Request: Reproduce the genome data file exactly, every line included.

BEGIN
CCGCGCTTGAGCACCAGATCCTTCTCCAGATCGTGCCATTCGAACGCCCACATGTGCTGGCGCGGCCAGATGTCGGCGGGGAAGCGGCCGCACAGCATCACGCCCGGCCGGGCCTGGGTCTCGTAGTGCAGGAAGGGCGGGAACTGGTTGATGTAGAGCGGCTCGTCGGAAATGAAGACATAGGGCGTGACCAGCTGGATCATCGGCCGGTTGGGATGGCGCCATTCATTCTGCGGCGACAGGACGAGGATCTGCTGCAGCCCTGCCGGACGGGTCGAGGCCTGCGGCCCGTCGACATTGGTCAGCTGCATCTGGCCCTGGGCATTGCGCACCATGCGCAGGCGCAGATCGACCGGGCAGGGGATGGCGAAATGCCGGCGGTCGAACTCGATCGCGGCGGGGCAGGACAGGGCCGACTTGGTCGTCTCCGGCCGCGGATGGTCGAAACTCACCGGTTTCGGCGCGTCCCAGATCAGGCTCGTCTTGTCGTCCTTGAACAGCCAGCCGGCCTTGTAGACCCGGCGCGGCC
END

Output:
CCGCGCTTGAGCACCAGATCCTTCTCCAGATCGTGCCATTCGAACGCCCACATGTGCTGGCGCGGCCAGATGTCGGCGGGGAAGCGGCCGCACAGCATCACGCCCGGCCGGGCCTGGGTCTCGTAGTGCAGGAAGGGCGGGAACTGGTTGATGTAGAGCGGCTCGTCGGAAATGAAGACATAGGGCGTGACCAGCTGGATCATCGGCCGGTTGGGATGGCGCCATTCATTCTGCGGCGACAGGACGAGGATCTGCTGCAGCCCTGCCGGACGGGTCGAGGCCTGCGGCCCGTCGACATTGGTCAGCTGCATCTGGCCCTGGGCATTGCGCACCATGCGCAGGCGCAGATCGACCGGGCAGGGGATGGCGAAATGCCGGCGGTCGAACTCGATCGCGGCGGGGCAGGACAGGGCCGACTTGGTCGTCTCCGGCCGCGGATGGTCGAAACTCACCGGTTTCGGCGCGTCCCAGATCAGGCTCGTCTTGTCGTCCTTGAACAGCCAGCCGGCCTTGTAGACCCGGCGCGGCC